Astronomers using the Hubble space telescope have discovered a new galaxy that has shattered all records for how far we have seen into outer space. The newly discovered galaxy was formed just 400 million years after the Big Bang. The galaxy, called GN-z11, is more than 13.4 billion light years away. One light-year is about 5.8 trillion miles. It is located in the direction of the constellation Ursa Major.
It was first spotted by Hubble two years ago
The Hubble telescope first spotted this hot, star-popping galaxy about two years ago in a deep-sky visible light survey. At the time, astronomers said they were seeing something really far away, at a distance of about 13.2 billion light years away. But further observation revealed that it was farther away than previously estimated. Astronomers employed a unique technique to find the light wave signatures of the distant galaxy.
Findings of the study were published Thursday in the Astrophysical Journal. “We’ve taken a major step back in time, beyond what we’d ever expected to be able to do with Hubble,” said lead author Pascal Oesch of Yale University. If we go back in time and near the galaxy GN-z11, we would see “blue, stunning, really bright young stars” and “messy looking objects” that were galaxies just forming, said co-author Garth Illingworth at the University of California Santa Cruz.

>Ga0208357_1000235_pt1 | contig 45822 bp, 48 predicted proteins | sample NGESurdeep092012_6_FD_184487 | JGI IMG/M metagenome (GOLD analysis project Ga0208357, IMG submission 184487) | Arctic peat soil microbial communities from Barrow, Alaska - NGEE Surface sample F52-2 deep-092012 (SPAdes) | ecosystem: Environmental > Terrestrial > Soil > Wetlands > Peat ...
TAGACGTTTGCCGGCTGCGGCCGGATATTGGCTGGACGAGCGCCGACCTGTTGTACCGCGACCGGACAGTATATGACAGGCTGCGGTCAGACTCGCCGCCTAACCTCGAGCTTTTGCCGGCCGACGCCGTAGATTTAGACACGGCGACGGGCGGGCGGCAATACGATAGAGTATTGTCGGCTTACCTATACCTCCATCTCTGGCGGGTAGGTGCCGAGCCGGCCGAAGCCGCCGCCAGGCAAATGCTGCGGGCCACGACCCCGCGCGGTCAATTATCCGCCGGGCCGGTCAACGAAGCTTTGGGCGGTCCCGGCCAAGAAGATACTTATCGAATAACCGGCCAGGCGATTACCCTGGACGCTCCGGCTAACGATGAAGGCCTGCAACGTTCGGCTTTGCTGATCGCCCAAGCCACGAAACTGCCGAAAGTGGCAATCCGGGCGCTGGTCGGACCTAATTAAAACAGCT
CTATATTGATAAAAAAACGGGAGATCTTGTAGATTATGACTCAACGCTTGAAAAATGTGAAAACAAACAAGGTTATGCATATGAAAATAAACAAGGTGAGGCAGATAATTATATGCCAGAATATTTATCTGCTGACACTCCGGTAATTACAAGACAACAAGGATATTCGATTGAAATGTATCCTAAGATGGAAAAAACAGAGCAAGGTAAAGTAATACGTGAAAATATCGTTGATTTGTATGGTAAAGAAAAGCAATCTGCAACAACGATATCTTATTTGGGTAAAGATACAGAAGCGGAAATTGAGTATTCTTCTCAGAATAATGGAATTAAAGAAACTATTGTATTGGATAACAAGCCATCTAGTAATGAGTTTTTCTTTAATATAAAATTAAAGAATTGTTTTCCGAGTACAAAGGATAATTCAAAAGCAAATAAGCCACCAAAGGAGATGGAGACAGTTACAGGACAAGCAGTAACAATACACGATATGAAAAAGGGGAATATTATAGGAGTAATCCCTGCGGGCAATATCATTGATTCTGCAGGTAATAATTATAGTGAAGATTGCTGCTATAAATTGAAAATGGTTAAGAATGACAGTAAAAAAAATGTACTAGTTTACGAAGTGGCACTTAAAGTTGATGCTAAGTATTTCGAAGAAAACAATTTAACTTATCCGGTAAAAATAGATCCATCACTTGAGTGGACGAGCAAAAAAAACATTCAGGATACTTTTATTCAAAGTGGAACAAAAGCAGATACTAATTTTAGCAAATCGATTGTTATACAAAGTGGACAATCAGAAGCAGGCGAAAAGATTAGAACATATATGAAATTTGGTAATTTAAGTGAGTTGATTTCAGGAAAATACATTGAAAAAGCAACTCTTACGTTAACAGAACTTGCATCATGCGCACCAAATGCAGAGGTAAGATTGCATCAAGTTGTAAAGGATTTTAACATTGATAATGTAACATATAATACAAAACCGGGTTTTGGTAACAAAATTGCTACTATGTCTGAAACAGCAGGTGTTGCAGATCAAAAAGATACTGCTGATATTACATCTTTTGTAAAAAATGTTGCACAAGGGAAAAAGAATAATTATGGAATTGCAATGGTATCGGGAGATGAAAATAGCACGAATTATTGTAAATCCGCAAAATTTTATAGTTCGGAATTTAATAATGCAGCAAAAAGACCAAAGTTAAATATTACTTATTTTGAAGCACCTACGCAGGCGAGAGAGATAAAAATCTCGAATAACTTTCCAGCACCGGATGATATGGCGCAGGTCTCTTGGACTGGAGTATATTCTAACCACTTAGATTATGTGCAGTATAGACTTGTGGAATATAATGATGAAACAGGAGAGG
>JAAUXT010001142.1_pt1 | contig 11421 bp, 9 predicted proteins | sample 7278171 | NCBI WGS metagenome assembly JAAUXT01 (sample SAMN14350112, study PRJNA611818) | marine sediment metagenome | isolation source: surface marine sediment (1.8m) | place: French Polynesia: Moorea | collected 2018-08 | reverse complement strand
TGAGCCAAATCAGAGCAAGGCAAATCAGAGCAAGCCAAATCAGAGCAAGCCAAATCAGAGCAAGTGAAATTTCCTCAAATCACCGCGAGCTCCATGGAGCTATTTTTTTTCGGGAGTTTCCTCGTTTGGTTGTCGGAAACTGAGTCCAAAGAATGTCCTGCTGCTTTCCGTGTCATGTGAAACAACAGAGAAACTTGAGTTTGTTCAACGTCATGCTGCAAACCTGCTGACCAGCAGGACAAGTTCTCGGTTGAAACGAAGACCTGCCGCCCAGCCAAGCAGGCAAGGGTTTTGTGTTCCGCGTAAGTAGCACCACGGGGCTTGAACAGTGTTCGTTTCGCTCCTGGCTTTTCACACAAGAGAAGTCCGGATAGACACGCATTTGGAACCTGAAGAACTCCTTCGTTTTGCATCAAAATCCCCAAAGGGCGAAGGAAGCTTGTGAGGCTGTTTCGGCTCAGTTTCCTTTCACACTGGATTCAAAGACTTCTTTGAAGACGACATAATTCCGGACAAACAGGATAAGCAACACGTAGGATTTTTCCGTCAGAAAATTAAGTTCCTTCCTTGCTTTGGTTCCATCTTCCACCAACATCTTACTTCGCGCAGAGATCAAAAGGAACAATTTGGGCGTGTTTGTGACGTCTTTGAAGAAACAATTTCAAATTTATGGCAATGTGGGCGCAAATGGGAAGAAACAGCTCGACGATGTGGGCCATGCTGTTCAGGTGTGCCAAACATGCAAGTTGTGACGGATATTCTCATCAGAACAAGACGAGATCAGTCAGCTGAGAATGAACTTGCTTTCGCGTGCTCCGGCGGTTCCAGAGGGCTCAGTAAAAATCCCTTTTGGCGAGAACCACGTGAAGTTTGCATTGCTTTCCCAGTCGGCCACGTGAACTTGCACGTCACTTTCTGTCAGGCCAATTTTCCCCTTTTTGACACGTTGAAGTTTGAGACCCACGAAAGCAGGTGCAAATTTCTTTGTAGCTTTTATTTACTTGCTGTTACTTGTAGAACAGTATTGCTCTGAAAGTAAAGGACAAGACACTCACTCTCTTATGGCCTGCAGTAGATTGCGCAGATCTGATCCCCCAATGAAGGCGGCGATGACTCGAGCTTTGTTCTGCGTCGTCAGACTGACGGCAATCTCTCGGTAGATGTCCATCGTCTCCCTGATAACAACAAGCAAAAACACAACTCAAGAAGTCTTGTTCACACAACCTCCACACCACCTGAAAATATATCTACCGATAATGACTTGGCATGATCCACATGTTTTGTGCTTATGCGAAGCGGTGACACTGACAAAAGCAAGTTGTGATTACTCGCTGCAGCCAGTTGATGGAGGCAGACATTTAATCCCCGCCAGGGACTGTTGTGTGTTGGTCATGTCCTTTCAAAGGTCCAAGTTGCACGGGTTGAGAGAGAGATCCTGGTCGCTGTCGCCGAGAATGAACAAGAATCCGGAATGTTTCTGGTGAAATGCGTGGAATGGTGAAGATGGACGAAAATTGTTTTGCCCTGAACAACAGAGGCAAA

GN-z11 is bright blue in color
To measure the distance, astronomers calculated the redshift or how much the light changes from blue to red. The shift of the galaxy’s light to redder wavelengths directly corresponds to the distance photons have traveled before reaching the Hubble telescope. The newly discovered galaxy has a redshift of 11.1. Prior to this, the highest redshift was 8.68 or 580 million years after the Big Bang.
Astronomers used that light signature to produce an image of the galaxy. Though the galaxy is bright blue in reality, its light has traveled so long and so far that it has shifted to the end of the color spectrum to look dark red. GN-z11 is 25 times smaller than Milky Way, but has a mass one billion times that of the Sun.